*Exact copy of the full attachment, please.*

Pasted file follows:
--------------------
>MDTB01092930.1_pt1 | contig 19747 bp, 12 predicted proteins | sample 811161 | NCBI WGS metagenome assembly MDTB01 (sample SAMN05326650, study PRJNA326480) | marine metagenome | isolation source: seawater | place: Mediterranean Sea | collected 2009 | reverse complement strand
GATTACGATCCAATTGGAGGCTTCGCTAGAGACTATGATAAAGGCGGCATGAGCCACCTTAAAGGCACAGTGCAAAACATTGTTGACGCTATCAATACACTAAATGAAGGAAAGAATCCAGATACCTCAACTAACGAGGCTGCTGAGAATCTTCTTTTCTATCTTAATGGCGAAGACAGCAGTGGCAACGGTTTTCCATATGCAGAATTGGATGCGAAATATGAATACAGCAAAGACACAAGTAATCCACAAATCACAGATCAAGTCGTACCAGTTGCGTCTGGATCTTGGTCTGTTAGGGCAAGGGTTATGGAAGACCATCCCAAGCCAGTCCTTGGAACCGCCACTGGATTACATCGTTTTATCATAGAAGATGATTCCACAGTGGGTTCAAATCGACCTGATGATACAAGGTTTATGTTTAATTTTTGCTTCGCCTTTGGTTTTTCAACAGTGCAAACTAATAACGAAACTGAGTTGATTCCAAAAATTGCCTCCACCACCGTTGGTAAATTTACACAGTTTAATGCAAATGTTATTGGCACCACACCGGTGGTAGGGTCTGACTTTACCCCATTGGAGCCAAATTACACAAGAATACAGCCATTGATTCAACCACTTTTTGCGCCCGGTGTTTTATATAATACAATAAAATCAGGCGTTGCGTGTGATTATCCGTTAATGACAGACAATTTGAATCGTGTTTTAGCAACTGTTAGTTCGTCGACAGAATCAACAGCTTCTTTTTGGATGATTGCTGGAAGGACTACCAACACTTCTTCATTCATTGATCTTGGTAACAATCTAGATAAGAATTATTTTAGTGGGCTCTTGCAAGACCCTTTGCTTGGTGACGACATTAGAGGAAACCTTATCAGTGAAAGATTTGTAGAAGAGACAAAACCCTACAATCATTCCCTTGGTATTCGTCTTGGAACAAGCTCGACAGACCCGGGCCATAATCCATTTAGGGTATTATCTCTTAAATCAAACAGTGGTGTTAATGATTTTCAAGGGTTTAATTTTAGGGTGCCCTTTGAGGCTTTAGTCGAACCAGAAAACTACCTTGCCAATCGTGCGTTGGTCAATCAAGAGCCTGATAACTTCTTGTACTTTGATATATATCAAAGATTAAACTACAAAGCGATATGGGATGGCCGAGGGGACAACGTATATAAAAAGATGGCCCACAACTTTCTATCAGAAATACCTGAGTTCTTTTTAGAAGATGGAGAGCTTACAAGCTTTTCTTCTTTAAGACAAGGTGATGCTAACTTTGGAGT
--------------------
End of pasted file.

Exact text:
>MDTB01092930.1_pt1 | contig 19747 bp, 12 predicted proteins | sample 811161 | NCBI WGS metagenome assembly MDTB01 (sample SAMN05326650, study PRJNA326480) | marine metagenome | isolation source: seawater | place: Mediterranean Sea | collected 2009 | reverse complement strand
GATTACGATCCAATTGGAGGCTTCGCTAGAGACTATGATAAAGGCGGCATGAGCCACCTTAAAGGCACAGTGCAAAACATTGTTGACGCTATCAATACACTAAATGAAGGAAAGAATCCAGATACCTCAACTAACGAGGCTGCTGAGAATCTTCTTTTCTATCTTAATGGCGAAGACAGCAGTGGCAACGGTTTTCCATATGCAGAATTGGATGCGAAATATGAATACAGCAAAGACACAAGTAATCCACAAATCACAGATCAAGTCGTACCAGTTGCGTCTGGATCTTGGTCTGTTAGGGCAAGGGTTATGGAAGACCATCCCAAGCCAGTCCTTGGAACCGCCACTGGATTACATCGTTTTATCATAGAAGATGATTCCACAGTGGGTTCAAATCGACCTGATGATACAAGGTTTATGTTTAATTTTTGCTTCGCCTTTGGTTTTTCAACAGTGCAAACTAATAACGAAACTGAGTTGATTCCAAAAATTGCCTCCACCACCGTTGGTAAATTTACACAGTTTAATGCAAATGTTATTGGCACCACACCGGTGGTAGGGTCTGACTTTACCCCATTGGAGCCAAATTACACAAGAATACAGCCATTGATTCAACCACTTTTTGCGCCCGGTGTTTTATATAATACAATAAAATCAGGCGTTGCGTGTGATTATCCGTTAATGACAGACAATTTGAATCGTGTTTTAGCAACTGTTAGTTCGTCGACAGAATCAACAGCTTCTTTTTGGATGATTGCTGGAAGGACTACCAACACTTCTTCATTCATTGATCTTGGTAACAATCTAGATAAGAATTATTTTAGTGGGCTCTTGCAAGACCCTTTGCTTGGTGACGACATTAGAGGAAACCTTATCAGTGAAAGATTTGTAGAAGAGACAAAACCCTACAATCATTCCCTTGGTATTCGTCTTGGAACAAGCTCGACAGACCCGGGCCATAATCCATTTAGGGTATTATCTCTTAAATCAAACAGTGGTGTTAATGATTTTCAAGGGTTTAATTTTAGGGTGCCCTTTGAGGCTTTAGTCGAACCAGAAAACTACCTTGCCAATCGTGCGTTGGTCAATCAAGAGCCTGATAACTTCTTGTACTTTGATATATATCAAAGATTAAACTACAAAGCGATATGGGATGGCCGAGGGGACAACGTATATAAAAAGATGGCCCACAACTTTCTATCAGAAATACCTGAGTTCTTTTTAGAAGATGGAGAGCTTACAAGCTTTTCTTCTTTAAGACAAGGTGATGCTAACTTTGGAGT